Jablonka, E. & Raz, G. Transgenerational epigenetic inheritance: prevalence, mechanisms, and implications for the study of heredity and evolution. Q. Rev. Biol. 84, 131–176 (2009).
Laubach, Z. M. et al. Epigenetics and the maintenance of developmental plasticity: extending the signalling theory framework. Biol. Rev. 93, 1323–1338 (2018).
Champagne, F. A. Epigenetic influence of social experiences across the lifespan. Dev. Psychobiol. 52, 299–311 (2010).
Harris, K. D., Bartlett, N. J. & Lloyd, V. K. Daphnia as an emerging epigenetic model organism. Genet. Res. Int. 2012, 147892 (2012).
Groothuis, T. G. G., Müller, W., von Engelhardt, N., Carere, C. & Eising, C. Maternal hormones as a tool to adjust offspring phenotype in avian species. Neurosci. Biobehav. Rev. 29, 329–352 (2005).
Marshall, D. & Uller, T. When is a maternal effect adaptive? Oikos 116, 1957–1963 (2007).
Mousseau, T. A., Uller, T., Wapstra, E. & Badyaev, A. V. Evolution of maternal effects: past and present. Philos. Trans. R. Soc. B 364, 1035–1038 (2009).
Mariette, M. M. & Buchanan, K. L. Prenatal acoustic communication programs offspring for high posthatching temperatures in a songbird. Science 353, 812–814 (2016).
Aubret, F., Blanvillain, G., Bignon, F. & Kok, P. J. Heartbeat, embryo communication and hatching synchrony in snake eggs. Sci. Rep. 6, 23519 (2016).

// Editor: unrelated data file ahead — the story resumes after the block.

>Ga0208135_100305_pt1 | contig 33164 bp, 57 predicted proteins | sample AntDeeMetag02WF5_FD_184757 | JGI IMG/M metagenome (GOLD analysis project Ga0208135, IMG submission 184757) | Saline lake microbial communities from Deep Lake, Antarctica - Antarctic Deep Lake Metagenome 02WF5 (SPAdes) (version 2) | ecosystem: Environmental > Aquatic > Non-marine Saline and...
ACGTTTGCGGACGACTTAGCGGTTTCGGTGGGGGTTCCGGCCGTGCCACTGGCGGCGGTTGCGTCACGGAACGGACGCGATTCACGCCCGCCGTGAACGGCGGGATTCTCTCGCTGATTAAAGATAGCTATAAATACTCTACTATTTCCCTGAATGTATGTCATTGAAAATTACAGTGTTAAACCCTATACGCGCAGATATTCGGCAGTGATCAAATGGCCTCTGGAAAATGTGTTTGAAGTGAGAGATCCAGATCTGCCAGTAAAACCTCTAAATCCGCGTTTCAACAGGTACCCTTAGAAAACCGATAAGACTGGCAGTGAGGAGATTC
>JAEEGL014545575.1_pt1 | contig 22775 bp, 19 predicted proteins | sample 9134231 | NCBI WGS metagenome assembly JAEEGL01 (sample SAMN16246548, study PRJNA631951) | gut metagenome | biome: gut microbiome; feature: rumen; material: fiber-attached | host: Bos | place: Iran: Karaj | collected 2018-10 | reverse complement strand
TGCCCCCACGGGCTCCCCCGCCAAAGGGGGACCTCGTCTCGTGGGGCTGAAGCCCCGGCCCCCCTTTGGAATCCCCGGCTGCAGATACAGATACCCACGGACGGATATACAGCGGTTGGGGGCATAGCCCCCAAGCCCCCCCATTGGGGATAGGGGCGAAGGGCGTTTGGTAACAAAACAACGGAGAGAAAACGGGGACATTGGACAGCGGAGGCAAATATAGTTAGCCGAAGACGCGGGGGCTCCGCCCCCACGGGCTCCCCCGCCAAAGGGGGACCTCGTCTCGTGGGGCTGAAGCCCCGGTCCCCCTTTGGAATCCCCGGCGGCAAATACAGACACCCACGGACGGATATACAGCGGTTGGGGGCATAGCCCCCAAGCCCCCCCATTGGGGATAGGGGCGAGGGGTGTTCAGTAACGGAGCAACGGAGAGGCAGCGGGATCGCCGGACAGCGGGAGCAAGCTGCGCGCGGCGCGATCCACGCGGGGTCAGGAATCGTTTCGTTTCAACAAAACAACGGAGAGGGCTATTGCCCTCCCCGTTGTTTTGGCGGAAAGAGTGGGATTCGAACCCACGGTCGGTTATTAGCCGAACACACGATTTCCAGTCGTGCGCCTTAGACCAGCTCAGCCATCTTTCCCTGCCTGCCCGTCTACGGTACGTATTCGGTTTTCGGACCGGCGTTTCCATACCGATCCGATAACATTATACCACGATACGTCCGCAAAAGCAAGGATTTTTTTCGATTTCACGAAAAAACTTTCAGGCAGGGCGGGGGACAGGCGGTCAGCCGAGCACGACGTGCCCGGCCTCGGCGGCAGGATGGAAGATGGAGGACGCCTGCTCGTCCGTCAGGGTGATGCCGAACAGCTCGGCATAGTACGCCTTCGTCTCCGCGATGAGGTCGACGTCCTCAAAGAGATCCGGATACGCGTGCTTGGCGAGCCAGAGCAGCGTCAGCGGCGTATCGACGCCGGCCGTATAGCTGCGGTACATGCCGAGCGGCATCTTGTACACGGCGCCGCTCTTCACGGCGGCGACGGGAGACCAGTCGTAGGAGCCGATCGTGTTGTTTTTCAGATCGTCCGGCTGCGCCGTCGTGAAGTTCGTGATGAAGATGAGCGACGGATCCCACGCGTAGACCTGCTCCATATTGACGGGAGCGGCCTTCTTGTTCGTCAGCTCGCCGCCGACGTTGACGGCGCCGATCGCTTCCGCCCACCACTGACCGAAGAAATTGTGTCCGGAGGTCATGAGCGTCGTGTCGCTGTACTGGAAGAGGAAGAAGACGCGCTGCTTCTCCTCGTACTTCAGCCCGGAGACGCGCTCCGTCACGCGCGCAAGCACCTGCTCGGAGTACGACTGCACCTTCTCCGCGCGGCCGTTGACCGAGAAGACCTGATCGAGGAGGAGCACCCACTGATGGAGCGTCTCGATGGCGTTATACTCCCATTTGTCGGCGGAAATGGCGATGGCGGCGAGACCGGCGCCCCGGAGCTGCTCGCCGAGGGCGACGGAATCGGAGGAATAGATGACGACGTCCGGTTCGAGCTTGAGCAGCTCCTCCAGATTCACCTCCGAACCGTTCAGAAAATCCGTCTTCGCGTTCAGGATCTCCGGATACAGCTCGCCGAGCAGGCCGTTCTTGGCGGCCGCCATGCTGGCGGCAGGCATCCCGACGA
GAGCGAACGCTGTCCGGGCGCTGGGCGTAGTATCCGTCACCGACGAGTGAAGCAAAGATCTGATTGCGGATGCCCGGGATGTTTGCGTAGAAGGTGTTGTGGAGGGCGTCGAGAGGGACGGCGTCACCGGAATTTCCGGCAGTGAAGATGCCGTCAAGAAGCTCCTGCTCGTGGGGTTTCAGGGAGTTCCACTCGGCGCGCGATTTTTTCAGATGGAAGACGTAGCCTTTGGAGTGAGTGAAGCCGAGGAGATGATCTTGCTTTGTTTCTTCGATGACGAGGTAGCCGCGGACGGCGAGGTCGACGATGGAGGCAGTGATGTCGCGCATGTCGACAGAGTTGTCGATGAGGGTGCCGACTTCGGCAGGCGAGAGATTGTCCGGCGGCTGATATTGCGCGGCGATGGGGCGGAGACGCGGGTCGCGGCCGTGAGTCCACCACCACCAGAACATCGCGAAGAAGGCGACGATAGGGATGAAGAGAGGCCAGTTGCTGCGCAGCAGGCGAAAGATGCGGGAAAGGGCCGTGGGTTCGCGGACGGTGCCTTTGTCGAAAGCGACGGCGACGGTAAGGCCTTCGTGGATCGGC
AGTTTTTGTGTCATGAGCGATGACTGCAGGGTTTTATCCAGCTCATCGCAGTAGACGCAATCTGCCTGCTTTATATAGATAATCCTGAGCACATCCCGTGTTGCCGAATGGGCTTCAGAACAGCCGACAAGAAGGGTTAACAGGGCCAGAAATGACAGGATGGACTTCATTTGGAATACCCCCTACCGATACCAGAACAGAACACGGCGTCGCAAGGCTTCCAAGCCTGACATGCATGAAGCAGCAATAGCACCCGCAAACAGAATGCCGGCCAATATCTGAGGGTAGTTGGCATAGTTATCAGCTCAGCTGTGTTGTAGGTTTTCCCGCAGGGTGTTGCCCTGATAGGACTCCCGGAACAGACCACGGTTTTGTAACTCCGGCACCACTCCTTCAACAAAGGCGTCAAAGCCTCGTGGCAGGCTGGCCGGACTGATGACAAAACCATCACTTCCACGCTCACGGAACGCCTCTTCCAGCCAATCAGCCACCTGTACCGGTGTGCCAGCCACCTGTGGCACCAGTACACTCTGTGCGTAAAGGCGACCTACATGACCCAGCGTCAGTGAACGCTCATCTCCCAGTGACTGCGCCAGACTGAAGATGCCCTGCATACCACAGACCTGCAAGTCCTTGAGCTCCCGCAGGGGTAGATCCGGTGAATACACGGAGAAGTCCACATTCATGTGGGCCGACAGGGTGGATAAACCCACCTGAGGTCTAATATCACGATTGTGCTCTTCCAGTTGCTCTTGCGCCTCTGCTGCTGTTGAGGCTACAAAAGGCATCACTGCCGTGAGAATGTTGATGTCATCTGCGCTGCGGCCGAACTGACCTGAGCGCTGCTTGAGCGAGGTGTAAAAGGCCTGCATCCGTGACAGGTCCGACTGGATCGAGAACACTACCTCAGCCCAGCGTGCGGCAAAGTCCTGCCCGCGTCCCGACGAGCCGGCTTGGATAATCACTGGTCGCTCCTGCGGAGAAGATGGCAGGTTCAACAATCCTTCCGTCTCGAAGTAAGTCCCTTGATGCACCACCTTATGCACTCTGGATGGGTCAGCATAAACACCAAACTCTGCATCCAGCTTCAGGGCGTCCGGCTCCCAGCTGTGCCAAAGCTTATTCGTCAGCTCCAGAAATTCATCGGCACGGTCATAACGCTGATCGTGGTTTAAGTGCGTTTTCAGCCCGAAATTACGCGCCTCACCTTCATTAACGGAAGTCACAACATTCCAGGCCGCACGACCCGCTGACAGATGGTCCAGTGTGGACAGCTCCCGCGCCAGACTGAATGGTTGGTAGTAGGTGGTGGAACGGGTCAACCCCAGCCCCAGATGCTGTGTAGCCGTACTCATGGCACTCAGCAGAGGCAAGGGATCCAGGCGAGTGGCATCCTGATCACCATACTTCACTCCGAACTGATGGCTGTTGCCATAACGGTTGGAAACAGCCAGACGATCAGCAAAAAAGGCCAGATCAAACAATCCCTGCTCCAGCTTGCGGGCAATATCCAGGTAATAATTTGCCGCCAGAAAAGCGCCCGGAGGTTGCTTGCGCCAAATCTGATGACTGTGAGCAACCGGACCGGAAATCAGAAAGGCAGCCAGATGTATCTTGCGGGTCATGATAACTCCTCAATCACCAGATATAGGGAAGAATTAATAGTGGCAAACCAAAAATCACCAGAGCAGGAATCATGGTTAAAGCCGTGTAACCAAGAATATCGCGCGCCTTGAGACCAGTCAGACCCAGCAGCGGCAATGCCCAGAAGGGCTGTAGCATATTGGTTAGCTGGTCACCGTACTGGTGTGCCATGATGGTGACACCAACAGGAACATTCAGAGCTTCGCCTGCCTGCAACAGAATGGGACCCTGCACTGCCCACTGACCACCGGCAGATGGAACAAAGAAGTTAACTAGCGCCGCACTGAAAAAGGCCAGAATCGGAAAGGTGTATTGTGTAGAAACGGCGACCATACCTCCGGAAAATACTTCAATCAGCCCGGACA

Doody, J. S., Stewart, B., Camacho, C. & Christian, K. Good vibrations? Sibling embryos expedite hatching in a turtle. Anim. Behav. 83, 645–651 (2012).
McGlashan, J. K., Spencer, R.-J. & Old, J. M. Embryonic communication in the nest: metabolic responses of reptilian embryos to developmental rates of siblings. Proc. R. Soc. B 279, 1709–1715 (2012).
Vince, M. in Bird Vocalizations (ed. Hinde, R. A.) 88–89 (Cambridge Univ. Press, 1969).
Warkentin, K. M. How do embryos assess risk? Vibrational cues in predator-induced hatching of red-eyed treefrogs. Anim. Behav. 70, 59–71 (2005).
Middlemis Maher, J., Werner, E. E. & Denver, R. J. Stress hormones mediate predator-induced phenotypic plasticity in amphibian tadpoles. Proc. R. Soc. B 280, 20123075 (2013).
Warkentin, K. M. Wasp predation and wasp-induced hatching of red-eyed treefrog eggs. Anim. Behav. 60, 503–510 (2000).